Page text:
Tony Blair's implicit apology for the Irish potato famine of 150 years ago earned him kudos from nationalists and brickbats from unionists. Good move, Prime Minister. Any more surprises up your sleeve?
The reaction was predictable, reflecting the divided nature of our mangled society and highlighting contrasting approaches to the 'blame culture' business.
Among those who were decidedly cool towards Mr Blair's gesture, and dismissive of its bridge-building potential in terms of British-Irish relations, were Ulster Unionist deputy leader John Taylor and DUP justice spokesman Ian Paisley Jr.
A hard-to-please duo at the best of times and on this occasion, positively bristling with suspicion that the new occupant of No 10 might be poised to produce another rabbit or two out of the hat. An apology for Bloody Sunday, perhaps.
"I suppose it was a nice gesture but he will find it will not satisfy and there will be yet more demands," soothsayer John reckoned, adding ungraciously that the Irish mentality was one of victimhood.
The use of the word "demands" was at odds with the reported intentions of the organisers of the Cork famine festival who had simply asked Mr Blair for a message of support.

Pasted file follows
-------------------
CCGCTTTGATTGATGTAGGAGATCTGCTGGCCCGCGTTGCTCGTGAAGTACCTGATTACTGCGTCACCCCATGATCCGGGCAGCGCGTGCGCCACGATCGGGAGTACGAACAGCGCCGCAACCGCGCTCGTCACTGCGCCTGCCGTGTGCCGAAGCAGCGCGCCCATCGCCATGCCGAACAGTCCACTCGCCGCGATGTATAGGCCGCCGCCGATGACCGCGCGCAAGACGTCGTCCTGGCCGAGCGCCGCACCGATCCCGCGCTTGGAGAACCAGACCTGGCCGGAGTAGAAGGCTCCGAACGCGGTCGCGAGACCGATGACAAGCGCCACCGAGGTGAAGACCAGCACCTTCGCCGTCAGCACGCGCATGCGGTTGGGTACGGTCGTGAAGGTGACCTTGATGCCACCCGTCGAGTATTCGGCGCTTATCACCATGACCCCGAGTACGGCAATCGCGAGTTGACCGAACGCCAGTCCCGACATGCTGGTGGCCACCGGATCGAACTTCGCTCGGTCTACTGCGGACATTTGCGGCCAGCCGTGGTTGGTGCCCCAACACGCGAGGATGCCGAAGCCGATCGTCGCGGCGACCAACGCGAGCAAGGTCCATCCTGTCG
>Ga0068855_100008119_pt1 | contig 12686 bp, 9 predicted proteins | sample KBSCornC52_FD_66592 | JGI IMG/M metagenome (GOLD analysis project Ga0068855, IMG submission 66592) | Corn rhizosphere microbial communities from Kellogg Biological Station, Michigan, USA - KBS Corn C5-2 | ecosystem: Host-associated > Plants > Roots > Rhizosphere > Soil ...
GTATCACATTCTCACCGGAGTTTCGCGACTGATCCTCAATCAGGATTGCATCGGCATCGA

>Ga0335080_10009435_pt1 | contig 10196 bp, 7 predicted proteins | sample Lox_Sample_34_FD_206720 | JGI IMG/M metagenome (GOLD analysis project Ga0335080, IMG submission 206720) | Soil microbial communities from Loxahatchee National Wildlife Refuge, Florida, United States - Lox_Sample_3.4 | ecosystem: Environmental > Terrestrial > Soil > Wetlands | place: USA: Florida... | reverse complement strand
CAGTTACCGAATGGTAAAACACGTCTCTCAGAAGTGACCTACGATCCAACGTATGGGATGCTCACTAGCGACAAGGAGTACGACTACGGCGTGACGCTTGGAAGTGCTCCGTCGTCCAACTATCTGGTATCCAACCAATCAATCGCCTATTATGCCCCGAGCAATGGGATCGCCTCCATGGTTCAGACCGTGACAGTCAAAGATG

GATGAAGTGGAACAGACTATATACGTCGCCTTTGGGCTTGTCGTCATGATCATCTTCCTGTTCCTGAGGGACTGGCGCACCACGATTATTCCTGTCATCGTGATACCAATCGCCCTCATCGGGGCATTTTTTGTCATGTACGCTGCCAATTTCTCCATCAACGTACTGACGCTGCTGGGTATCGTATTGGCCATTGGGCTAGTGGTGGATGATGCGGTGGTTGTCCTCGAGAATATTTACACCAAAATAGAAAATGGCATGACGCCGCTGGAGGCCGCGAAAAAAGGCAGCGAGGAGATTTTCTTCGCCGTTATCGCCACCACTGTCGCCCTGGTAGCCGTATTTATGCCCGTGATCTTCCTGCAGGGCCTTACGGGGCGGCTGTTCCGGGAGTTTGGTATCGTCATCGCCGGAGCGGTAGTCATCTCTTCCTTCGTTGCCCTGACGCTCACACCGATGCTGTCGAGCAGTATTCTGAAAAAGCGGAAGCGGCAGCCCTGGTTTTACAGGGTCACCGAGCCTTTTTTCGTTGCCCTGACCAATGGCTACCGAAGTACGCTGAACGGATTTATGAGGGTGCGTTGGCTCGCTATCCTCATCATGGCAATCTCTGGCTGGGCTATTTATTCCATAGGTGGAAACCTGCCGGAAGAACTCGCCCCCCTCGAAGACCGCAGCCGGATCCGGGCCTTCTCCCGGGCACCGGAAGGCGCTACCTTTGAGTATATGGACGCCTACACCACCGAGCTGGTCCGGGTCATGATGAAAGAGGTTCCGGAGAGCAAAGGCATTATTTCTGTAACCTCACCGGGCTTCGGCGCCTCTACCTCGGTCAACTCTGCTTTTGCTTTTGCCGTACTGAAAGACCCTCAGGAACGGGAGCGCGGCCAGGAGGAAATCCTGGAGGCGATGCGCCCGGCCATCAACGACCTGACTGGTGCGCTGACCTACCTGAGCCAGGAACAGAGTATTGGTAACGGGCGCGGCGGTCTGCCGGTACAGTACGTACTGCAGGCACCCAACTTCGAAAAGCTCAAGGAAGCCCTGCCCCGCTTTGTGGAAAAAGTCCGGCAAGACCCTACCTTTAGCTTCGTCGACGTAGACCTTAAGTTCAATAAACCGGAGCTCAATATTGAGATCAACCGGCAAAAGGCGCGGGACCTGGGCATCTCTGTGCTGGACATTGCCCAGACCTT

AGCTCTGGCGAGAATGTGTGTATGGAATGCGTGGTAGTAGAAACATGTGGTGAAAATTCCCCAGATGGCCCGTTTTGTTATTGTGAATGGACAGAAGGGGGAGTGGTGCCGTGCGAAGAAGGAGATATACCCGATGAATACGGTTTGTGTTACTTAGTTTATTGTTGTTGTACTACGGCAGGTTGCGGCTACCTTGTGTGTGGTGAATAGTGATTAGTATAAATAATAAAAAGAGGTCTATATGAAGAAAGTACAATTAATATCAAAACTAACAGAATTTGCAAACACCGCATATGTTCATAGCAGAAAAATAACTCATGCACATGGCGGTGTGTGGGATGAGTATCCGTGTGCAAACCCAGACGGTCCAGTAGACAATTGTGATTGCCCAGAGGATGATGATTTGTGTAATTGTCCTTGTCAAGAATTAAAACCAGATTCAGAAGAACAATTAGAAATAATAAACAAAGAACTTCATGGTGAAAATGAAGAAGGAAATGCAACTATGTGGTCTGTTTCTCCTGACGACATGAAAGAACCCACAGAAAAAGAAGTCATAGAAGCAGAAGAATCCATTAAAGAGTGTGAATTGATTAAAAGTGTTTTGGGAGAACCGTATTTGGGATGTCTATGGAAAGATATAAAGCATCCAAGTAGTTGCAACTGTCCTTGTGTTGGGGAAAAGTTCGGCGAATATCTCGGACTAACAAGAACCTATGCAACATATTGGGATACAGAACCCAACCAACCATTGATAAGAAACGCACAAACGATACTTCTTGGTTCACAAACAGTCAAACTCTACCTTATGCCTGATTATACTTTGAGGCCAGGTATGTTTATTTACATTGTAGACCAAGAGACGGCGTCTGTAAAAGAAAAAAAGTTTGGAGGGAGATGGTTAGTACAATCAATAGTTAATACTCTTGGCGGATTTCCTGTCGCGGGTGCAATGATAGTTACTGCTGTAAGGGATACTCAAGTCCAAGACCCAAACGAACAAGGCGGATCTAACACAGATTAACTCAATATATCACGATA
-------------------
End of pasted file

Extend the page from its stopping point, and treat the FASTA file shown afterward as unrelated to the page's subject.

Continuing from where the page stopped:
Perhaps what Mr Taylor had in mind was the fact that, two years ago, Fianna Fail leader Bertie Ahern had called for a British apology for the catastrophic crop failure.
Did Mr Blair's expression of regret on behalf of the British government constitute a (presumably unwitting) fillip for the "Soldiers of Destiny" rather than for Mr Bruton's Fine Gael camp, in the Eire general election?
"Nice one, Tony," you could almost hear Bertie trill.
Bearing in mind that Mr Blair's statement came on the heels of Mo Mowlam's controversial if unintentional boost for Sinn Fein on the day of the council elections, the New Labour administration will need to watch it doesn't go too far with its generous gestures.
Clearly, Ian Paisley Jr believes it is only a matter of time before the premier, bewitched by Irish blarney, does just that.
"We will now witness a rash of British acts of political contrition to Irish nationalism, scraping apologies and sickening concessions," he forecast.